redfish

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Jake Evans from Lake City, Minn., knows it’s still loads of fun to go catch fish even if you can’t keep them. This is the second big redfish he released while fishing with his Grampa.

I can’t catch any fish to eat because the seasons are all closed! Why do I have to drive so far to find good fishing? I want to catch a tarpon but I can’t find any where I want to fish! Why does everything always happen to me?

When did we get so spoiled? Sure, things aren’t perfect, but there’s a lot of opportunity out there on Southwest Florida waters. To snub them because we can’t have them served to us on a silver platter by a well-bred English butler is petty and ultimately self-defeating.

So, what’s closed? Snook, redfish and trout over 20 inches long. That’s it. Let’s take a look at how that really affects us.

The bag limit on redfish is only one anyway. How much food does one 25-inch redfish really provide? With snook, most anglers are lucky to catch one legal slot fish during a season. What’s the difference in the fillet you get from a 20-inch trout versus an 18-inch trout? You can keep four of those 18-inchers. And yet, people are staying off the water entirely because they have a mental block that it’s not worth fishing if they can’t keep a redfish.

Most anglers release most of their fish anyway. I get it that some folks don’t like having the choice taken away from them. But if it’s a fish dinner you want, there are alternatives.

Mangrove snapper are plentiful inshore. So are Spanish mackerel, at least for the time being. A short trip into the Gulf to catch grunts and porgies from the nearshore reefs is a realistic proposition. Bonnethead and blacktip sharks are abundant and tasty. Black drum are around also.

Here’s a thing: Most of us refuse to eat saltwater catfish because we’ve been told they’re no good. Can you imagine what this place was like a thousand years ago? The huge schools of redfish, snook under every bush – all the fish you could possibly want. And yet, in the waste piles left behind by Native Americans living here at the time, one of the common items is catfish spines. They could have had any shallow-water species they wanted. They chose the catfish. That’s gotta say something.

Sometimes you may have to travel to get to where a specific species of fish is. Yes, maybe it’s easier to fish close to home. But it’s not like you have to hitch up a horse and take a wagon 25 miles or walk there. You have a vehicle that can take you there.

The internal combustion engine has made life so much simpler. Turn the key, apply pressure to the throttle, and off you go. Think about how much you take that for granted, and how much harder it used to be to get around, and it doesn’t seem like you have things so tough any more.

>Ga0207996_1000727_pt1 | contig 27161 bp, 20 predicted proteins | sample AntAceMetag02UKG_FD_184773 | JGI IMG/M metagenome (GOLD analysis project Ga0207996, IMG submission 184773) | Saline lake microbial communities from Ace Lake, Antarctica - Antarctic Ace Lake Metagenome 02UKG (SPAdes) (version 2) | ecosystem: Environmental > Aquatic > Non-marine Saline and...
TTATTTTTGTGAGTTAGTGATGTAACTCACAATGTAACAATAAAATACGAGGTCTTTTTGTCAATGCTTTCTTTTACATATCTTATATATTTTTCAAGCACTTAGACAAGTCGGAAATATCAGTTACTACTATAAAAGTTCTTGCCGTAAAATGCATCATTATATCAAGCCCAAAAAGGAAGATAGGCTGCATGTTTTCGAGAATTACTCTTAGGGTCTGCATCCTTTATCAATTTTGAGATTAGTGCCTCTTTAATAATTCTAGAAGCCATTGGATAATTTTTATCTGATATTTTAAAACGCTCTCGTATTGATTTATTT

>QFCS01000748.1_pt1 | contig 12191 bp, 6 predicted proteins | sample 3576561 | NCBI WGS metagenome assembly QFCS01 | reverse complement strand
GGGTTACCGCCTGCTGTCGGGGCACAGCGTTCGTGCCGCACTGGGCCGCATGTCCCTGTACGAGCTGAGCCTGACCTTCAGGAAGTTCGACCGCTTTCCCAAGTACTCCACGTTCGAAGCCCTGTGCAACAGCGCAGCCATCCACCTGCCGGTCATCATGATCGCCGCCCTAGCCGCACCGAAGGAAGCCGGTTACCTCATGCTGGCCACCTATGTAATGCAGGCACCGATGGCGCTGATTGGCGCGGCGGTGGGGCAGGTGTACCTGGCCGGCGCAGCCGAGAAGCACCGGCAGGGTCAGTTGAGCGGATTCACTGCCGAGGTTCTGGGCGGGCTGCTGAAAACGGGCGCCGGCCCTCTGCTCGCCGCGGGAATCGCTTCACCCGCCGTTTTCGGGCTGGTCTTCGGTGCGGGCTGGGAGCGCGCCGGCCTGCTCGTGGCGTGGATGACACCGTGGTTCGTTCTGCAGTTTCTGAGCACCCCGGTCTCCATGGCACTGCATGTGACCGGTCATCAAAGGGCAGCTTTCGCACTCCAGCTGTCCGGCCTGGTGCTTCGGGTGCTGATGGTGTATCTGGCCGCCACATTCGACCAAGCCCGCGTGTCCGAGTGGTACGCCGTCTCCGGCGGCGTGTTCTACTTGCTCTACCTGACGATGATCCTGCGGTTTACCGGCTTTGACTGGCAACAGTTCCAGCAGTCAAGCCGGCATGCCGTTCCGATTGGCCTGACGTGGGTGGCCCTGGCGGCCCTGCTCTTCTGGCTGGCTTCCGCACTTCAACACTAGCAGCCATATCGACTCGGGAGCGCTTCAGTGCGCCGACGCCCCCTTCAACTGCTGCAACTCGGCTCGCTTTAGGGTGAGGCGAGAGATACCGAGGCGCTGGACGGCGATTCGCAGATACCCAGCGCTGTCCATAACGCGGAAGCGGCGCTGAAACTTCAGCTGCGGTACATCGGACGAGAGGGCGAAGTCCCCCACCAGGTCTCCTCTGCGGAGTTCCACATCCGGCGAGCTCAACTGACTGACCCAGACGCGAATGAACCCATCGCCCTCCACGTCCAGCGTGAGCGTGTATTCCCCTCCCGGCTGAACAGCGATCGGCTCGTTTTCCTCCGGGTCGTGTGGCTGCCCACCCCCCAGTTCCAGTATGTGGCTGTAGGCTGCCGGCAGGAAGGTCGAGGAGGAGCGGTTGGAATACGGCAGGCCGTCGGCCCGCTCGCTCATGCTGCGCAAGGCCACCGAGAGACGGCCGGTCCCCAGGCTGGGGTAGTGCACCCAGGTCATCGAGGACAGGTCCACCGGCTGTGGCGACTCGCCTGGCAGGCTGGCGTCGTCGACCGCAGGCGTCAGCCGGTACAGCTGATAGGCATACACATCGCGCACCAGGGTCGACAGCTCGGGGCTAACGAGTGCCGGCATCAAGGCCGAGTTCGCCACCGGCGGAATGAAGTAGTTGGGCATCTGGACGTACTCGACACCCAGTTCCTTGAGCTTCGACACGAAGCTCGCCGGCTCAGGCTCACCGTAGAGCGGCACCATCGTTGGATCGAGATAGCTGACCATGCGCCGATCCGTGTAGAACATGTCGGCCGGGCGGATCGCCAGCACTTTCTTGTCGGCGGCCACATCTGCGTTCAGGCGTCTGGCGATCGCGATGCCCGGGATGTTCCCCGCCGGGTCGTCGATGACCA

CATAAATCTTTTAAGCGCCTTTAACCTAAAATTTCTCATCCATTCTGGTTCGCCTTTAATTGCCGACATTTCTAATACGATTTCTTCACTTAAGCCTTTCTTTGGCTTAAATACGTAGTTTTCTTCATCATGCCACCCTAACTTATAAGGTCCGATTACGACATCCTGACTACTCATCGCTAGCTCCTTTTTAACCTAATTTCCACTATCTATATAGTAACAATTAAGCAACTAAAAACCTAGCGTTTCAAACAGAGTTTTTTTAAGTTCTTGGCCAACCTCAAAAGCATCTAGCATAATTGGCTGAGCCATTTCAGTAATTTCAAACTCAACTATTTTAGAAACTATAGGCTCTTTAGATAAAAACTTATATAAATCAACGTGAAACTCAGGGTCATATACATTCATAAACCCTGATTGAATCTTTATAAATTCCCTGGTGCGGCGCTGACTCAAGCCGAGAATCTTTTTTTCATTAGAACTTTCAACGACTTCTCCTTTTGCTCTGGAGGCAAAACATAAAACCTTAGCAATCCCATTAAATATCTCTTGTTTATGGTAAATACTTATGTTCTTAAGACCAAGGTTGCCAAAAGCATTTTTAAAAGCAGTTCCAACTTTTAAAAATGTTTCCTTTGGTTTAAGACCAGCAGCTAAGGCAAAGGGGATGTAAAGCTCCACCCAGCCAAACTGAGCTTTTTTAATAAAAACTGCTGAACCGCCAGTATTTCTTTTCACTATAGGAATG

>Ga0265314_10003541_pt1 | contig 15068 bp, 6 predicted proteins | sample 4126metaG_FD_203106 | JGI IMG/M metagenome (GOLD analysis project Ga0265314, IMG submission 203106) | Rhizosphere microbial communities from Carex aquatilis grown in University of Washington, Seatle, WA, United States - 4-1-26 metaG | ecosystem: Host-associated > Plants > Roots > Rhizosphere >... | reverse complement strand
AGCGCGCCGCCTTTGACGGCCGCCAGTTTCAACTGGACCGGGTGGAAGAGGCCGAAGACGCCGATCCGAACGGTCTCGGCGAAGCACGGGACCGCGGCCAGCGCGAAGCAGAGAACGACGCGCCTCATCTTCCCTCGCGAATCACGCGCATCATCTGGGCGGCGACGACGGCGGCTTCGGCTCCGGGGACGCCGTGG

Some fish are harder to find than others. Tarpon are often near the top of that list. They’re very powerful swimmers, and they range widely. It’s not unusual for an individual fish to move from the river mouth to the open Gulf over the course of a few hours. When you’re dealing with a fish that moves as far and as quickly as that, then of course you have to expect to spend a bit of time looking for them.

We have always sought to make our lives easier and more simplified. In many ways, we have succeeded. But the more we do that, the more we seem to expect all of life to be that way.

Fishing is not. It’s never going to be — at least, not for longer than brief moments. It’s the challenge that makes it such an appealing activity anyway. Stop complaining. Embrace that it can be difficult, and that is one of the top reasons to go do it anyway.

Snook and redfish will eventually be back on the menu. But you’ll never be able to get this time back. Get out there and fish anyway. Ignore the small annoyances, which is really what they work out to be in the overall scheme of things.

We are blessed to live in a land of plenty, and we should be thankful for it. But since we’re all toddlers at heart, we instead focus on the things we want but can’t have. Well, it’s time to grow up. If you count your blessings instead of your hardships, you’ll be much happier.

Robert Lugiewicz is the manager of Fishin’ Frank’s Bait & Tackle, located at 4425-D Tamiami Trail in Charlotte Harbor and at 14531 N. Cleveland Ave. in North Fort Myers. Call 941-625-3888 for more information about the shop or for local fishing info, or visit them online at FishinFranks.com.

Robert Lugiewicz is the manager of Fishin’ Frank’s Bait & Tackle, located at 4425-D Tamiami Trail in Charlotte Harbor and at 14531 N. Cleveland Ave. in North Fort Myers. Call 941-625-3888 for more information about the shop or for local fishing info, or visit them online at FishinFranks.com.

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